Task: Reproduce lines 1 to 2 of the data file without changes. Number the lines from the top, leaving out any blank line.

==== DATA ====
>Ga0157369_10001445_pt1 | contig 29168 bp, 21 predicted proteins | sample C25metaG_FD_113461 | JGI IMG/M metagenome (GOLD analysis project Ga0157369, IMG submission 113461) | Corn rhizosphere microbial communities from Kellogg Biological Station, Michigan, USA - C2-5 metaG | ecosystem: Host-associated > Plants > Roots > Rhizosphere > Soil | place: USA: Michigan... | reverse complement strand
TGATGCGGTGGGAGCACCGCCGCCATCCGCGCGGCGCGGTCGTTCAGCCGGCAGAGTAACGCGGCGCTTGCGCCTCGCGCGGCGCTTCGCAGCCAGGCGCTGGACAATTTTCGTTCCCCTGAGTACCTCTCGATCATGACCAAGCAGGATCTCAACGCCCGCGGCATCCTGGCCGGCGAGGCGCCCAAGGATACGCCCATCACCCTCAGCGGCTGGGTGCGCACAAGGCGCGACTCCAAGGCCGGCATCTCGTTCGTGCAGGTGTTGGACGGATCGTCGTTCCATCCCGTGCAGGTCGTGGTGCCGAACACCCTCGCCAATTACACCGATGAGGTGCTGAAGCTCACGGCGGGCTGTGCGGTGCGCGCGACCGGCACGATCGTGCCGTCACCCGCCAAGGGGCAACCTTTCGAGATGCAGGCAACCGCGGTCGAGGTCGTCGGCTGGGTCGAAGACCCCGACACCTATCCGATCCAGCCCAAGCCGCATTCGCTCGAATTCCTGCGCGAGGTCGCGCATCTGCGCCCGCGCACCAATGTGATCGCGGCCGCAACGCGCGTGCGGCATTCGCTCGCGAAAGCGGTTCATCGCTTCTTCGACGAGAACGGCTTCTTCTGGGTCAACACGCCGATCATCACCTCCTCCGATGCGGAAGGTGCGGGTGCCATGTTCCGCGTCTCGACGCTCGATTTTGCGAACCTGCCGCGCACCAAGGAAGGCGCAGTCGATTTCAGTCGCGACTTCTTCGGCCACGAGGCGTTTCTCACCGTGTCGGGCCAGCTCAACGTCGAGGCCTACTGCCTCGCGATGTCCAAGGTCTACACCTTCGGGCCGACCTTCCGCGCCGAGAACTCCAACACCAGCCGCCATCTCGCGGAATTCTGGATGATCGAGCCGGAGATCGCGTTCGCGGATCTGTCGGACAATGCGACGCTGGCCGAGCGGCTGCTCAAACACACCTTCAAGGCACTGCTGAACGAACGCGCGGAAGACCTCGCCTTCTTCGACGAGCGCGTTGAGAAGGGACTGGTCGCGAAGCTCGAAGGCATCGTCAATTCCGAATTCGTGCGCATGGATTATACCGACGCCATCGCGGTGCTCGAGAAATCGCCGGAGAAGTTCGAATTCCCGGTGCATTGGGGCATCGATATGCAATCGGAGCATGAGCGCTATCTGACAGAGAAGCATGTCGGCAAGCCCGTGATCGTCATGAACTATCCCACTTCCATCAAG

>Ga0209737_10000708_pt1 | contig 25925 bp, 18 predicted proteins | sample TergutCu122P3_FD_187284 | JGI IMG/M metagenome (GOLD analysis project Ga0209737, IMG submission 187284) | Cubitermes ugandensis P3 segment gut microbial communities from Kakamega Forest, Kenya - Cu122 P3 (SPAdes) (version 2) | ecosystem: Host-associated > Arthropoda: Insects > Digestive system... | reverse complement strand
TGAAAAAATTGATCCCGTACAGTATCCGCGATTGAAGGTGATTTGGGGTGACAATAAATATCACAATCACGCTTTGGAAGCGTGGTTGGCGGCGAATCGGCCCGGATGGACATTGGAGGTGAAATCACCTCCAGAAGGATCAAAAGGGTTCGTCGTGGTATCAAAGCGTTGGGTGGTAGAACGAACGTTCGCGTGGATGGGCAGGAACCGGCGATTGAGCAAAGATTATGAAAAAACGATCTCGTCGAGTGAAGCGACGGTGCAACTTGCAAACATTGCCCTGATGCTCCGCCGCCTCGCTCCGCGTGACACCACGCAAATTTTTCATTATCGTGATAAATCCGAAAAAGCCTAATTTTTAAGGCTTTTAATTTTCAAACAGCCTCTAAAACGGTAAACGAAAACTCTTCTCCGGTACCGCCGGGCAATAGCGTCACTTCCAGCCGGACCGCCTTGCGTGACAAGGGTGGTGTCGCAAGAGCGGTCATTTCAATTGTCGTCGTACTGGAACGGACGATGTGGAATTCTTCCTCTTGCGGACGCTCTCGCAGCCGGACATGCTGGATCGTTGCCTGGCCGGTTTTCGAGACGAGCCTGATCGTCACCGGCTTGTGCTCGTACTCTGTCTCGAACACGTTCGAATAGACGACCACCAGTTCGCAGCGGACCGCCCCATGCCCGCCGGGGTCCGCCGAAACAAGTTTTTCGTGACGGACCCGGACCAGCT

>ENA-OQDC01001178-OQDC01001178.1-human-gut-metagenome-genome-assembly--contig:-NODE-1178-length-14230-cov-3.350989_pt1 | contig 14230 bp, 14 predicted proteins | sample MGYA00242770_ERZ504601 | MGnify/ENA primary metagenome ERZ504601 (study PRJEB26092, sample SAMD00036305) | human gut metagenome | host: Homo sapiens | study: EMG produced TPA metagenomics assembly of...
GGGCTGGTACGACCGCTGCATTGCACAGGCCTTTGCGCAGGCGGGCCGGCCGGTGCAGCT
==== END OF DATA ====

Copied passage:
>Ga0157369_10001445_pt1 | contig 29168 bp, 21 predicted proteins | sample C25metaG_FD_113461 | JGI IMG/M metagenome (GOLD analysis project Ga0157369, IMG submission 113461) | Corn rhizosphere microbial communities from Kellogg Biological Station, Michigan, USA - C2-5 metaG | ecosystem: Host-associated > Plants > Roots > Rhizosphere > Soil | place: USA: Michigan... | reverse complement strand
TGATGCGGTGGGAGCACCGCCGCCATCCGCGCGGCGCGGTCGTTCAGCCGGCAGAGTAACGCGGCGCTTGCGCCTCGCGCGGCGCTTCGCAGCCAGGCGCTGGACAATTTTCGTTCCCCTGAGTACCTCTCGATCATGACCAAGCAGGATCTCAACGCCCGCGGCATCCTGGCCGGCGAGGCGCCCAAGGATACGCCCATCACCCTCAGCGGCTGGGTGCGCACAAGGCGCGACTCCAAGGCCGGCATCTCGTTCGTGCAGGTGTTGGACGGATCGTCGTTCCATCCCGTGCAGGTCGTGGTGCCGAACACCCTCGCCAATTACACCGATGAGGTGCTGAAGCTCACGGCGGGCTGTGCGGTGCGCGCGACCGGCACGATCGTGCCGTCACCCGCCAAGGGGCAACCTTTCGAGATGCAGGCAACCGCGGTCGAGGTCGTCGGCTGGGTCGAAGACCCCGACACCTATCCGATCCAGCCCAAGCCGCATTCGCTCGAATTCCTGCGCGAGGTCGCGCATCTGCGCCCGCGCACCAATGTGATCGCGGCCGCAACGCGCGTGCGGCATTCGCTCGCGAAAGCGGTTCATCGCTTCTTCGACGAGAACGGCTTCTTCTGGGTCAACACGCCGATCATCACCTCCTCCGATGCGGAAGGTGCGGGTGCCATGTTCCGCGTCTCGACGCTCGATTTTGCGAACCTGCCGCGCACCAAGGAAGGCGCAGTCGATTTCAGTCGCGACTTCTTCGGCCACGAGGCGTTTCTCACCGTGTCGGGCCAGCTCAACGTCGAGGCCTACTGCCTCGCGATGTCCAAGGTCTACACCTTCGGGCCGACCTTCCGCGCCGAGAACTCCAACACCAGCCGCCATCTCGCGGAATTCTGGATGATCGAGCCGGAGATCGCGTTCGCGGATCTGTCGGACAATGCGACGCTGGCCGAGCGGCTGCTCAAACACACCTTCAAGGCACTGCTGAACGAACGCGCGGAAGACCTCGCCTTCTTCGACGAGCGCGTTGAGAAGGGACTGGTCGCGAAGCTCGAAGGCATCGTCAATTCCGAATTCGTGCGCATGGATTATACCGACGCCATCGCGGTGCTCGAGAAATCGCCGGAGAAGTTCGAATTCCCGGTGCATTGGGGCATCGATATGCAATCGGAGCATGAGCGCTATCTGACAGAGAAGCATGTCGGCAAGCCCGTGATCGTCATGAACTATCCCACTTCCATCAAG